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Books Proposals for peace in Ukraine

WILL PODMORE is intrigued by a dispassionate assessment of the war in Ukraine and a proposal for its resolution put forward by the US peace movement

The Diplomatic Path to a Secure Ukraine
George Beebe and Anatol Lieven, free

THIS excellent publication outlines a way to end the war in Ukraine. It is published by the Quincy Institute for Responsible Statecraft, an American research institution which promotes ideas that would move US foreign policy away from endless war. 

It presents alternative policies based on military restraint and diplomacy. It advocates a ceasefire in Gaza and a peaceful unification of Taiwan with China. Its distinguished members include the respected historians Andrew Bacevich (its co-founder), John Mearsheimer (a non-resident fellow), and Stephen Walt (a board member).

The authors show that Ukraine’s best hope lies in a negotiated settlement that protects its security, and minimises the risks of renewed attacks. A settlement could secure independence for the greater part of Ukraine, and provide a viable path toward its prosperity. 

Ukraine defeated Russia’s initial effort to seize Kiev, to overwhelm Ukraine’s forces, and replace Ukraine’s government with a pro–Russia one. Russian forces have proven unable to conquer — let alone govern — all of Ukraine’s territory. 

If the war ended today, all but the south-eastern fringe of Ukraine would be free of Russian control and the country would be at least informally aligned with the West. While this would not be a complete victory for Ukraine, its government could still hail this defiance of the Russian aggression as a great achievement.

However, Ukraine’s 2023 counteroffensive failed to recapture Russian–occupied territory, and its subsequent move to what it calls an “active defence” strategy marked the end of its hopes to regain control of all the Russian–occupied territory. Ukraine cannot recover all the land within its 1991 borders. 

Sanctions have not crippled Russia’s war effort. Russia has now adopted an attrition strategy that is gradually exhausting Ukraine’s forces, draining American military stocks, and sapping the West’s political resolve. Nato cannot fix Ukraine’s acute manpower shortage without sending troops, directly intervening in the war.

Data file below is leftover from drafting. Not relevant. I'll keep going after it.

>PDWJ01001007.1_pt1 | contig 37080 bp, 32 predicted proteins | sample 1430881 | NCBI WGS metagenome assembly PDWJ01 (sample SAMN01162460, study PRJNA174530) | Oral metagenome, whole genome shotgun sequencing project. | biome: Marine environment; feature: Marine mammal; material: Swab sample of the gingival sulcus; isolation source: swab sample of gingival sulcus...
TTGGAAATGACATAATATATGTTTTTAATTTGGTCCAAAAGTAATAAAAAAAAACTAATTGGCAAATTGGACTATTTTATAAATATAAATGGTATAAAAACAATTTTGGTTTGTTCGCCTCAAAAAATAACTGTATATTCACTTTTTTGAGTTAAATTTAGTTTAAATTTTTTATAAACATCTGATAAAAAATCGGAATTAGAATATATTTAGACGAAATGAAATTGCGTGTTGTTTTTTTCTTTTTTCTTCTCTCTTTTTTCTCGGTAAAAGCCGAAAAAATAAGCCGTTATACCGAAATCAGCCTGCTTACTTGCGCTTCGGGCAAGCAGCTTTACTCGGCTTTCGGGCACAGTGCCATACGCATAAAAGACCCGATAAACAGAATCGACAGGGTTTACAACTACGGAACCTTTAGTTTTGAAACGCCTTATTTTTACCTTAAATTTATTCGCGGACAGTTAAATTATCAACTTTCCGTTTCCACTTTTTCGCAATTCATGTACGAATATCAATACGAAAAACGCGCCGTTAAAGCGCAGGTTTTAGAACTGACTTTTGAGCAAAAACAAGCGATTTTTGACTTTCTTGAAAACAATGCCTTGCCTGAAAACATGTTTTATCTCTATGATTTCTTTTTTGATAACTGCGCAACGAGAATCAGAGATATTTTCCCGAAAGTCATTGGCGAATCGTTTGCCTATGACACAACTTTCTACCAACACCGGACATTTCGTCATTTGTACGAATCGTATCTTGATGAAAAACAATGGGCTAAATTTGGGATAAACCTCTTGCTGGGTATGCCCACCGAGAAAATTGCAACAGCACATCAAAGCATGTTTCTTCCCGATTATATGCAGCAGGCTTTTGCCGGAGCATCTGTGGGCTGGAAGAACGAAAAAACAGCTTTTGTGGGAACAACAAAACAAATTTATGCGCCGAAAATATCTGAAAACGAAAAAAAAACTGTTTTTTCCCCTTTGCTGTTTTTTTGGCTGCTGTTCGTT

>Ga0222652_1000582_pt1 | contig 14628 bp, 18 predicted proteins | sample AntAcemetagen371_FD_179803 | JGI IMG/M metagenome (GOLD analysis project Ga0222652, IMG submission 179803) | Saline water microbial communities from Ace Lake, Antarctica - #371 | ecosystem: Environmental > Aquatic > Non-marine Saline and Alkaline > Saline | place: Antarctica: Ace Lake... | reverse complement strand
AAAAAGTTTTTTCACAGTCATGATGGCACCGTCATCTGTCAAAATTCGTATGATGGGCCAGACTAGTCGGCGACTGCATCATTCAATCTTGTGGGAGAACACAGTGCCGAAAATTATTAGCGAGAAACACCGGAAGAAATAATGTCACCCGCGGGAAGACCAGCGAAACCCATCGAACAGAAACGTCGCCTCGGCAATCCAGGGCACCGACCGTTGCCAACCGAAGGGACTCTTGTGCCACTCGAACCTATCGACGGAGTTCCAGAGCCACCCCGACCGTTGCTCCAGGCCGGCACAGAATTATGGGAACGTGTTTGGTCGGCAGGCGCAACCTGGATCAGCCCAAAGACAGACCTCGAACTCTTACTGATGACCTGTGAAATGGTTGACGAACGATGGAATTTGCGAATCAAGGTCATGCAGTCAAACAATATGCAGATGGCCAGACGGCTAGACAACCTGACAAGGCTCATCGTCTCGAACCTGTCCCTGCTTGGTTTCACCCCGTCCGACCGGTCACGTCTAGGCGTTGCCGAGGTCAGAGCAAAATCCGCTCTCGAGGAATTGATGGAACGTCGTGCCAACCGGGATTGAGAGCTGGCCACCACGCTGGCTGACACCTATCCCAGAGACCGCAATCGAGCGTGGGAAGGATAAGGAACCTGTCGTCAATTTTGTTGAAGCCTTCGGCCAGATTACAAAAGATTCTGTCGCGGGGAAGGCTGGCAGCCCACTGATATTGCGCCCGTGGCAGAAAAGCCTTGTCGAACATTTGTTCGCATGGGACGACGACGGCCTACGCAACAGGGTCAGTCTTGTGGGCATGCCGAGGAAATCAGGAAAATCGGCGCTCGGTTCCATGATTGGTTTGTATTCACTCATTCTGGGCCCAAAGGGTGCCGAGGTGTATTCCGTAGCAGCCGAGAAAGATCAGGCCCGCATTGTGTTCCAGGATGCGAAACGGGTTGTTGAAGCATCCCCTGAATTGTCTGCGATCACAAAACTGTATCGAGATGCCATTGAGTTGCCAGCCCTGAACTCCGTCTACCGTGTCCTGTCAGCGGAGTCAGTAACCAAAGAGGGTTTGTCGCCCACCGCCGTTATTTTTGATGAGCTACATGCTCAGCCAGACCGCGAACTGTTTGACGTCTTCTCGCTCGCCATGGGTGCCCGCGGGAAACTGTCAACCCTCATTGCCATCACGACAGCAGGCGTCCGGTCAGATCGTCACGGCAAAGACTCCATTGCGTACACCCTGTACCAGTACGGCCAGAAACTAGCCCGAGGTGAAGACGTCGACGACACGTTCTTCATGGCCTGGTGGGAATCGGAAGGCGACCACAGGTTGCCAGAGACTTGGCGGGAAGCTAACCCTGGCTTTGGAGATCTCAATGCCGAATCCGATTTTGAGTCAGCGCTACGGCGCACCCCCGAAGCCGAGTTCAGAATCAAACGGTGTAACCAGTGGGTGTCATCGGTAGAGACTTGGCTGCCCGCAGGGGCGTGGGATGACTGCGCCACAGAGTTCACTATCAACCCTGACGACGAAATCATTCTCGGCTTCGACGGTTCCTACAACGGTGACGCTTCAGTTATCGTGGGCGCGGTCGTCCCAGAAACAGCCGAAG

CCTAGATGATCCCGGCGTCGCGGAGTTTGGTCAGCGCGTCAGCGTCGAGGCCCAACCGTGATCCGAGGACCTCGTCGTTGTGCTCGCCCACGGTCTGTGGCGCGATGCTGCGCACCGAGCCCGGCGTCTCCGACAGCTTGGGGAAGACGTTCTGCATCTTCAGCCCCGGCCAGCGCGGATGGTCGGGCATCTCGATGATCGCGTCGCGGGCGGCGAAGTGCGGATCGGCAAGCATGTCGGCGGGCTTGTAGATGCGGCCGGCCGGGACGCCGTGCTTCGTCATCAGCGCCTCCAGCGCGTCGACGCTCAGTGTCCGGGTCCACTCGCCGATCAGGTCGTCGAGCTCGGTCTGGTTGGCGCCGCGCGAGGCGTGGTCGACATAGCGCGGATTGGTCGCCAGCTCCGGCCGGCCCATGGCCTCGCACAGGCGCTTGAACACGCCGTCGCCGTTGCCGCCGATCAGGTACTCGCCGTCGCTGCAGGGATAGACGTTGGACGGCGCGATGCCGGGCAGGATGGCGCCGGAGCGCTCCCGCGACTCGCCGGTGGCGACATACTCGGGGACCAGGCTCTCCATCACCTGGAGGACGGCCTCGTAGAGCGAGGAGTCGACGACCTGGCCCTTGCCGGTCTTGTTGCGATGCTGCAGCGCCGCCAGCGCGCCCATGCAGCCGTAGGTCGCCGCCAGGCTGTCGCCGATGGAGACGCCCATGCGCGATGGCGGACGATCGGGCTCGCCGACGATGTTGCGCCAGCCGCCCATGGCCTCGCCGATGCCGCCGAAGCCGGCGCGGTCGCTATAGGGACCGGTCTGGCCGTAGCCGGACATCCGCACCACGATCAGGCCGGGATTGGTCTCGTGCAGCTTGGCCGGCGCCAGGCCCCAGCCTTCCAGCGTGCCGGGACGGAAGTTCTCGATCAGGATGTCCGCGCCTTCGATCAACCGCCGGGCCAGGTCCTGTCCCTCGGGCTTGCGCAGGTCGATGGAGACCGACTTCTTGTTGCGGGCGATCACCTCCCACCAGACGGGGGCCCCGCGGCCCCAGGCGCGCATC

This Russian strategy has largely succeeded. At the negotiating table, Russia will not want to surrender land largely occupied by people more sympathetic to Russia than to Ukraine, and for which it has sacrificed considerable blood and capital. 

Ukraine’s government has formally banned all negotiations, on top of which its “peace formula” of complete Russian withdrawal — and holding war crimes trials — makes negotiations impossible, and implies a total Russian defeat that is becoming ever less likely.

The Biden administration says that it will discuss “nothing about Ukraine without Ukraine.” The British government also rejects negotiations and insists that the people of Ukraine fight on for total victory, for the expulsion of all Russian forces from all the territory defined by the country’s 1991 borders. 

The lesson we should learn from the authors’ soberly realistic analysis is that we should press for a ceasefire leading to a settlement process. Agreeing on borders should not be a prerequisite for ending the war. Ukraine’s 2022 proposal envisaged such an approach, positing a 15–year consultation period on the status of Crimea that would come into force only after a complete ceasefire.

In March and April 2022, the two sides outlined a draft agreement that traded Ukrainian neutrality for multilateral security guarantees and a multilateral arms control regime, in return for Ukrainian independence and a path toward prosperity.

Putin’s repeated statements (for example in his interview with Tucker Carlson on February 8) that Russia wants to enter negotiations should be tested, and could recognise Ukraine’s independence as long as Ukraine is not actively hostile to Russia.

A ceasefire and a peace settlement would end this ghastly war. This would serve the interests of Ukraine, and, by removing the dangers of escalation, would serve the interests of all the other peoples of Europe. 

This publication, like the Quincy Institute’s other papers, videos and events, is making an important contribution to the USA’s growing peace movement.

DOWNHILL PATH: Ukrainian President Volodymyr Zelensky with German Chancellor Olaf Scholz, during a meeting in Berlin in February 2024


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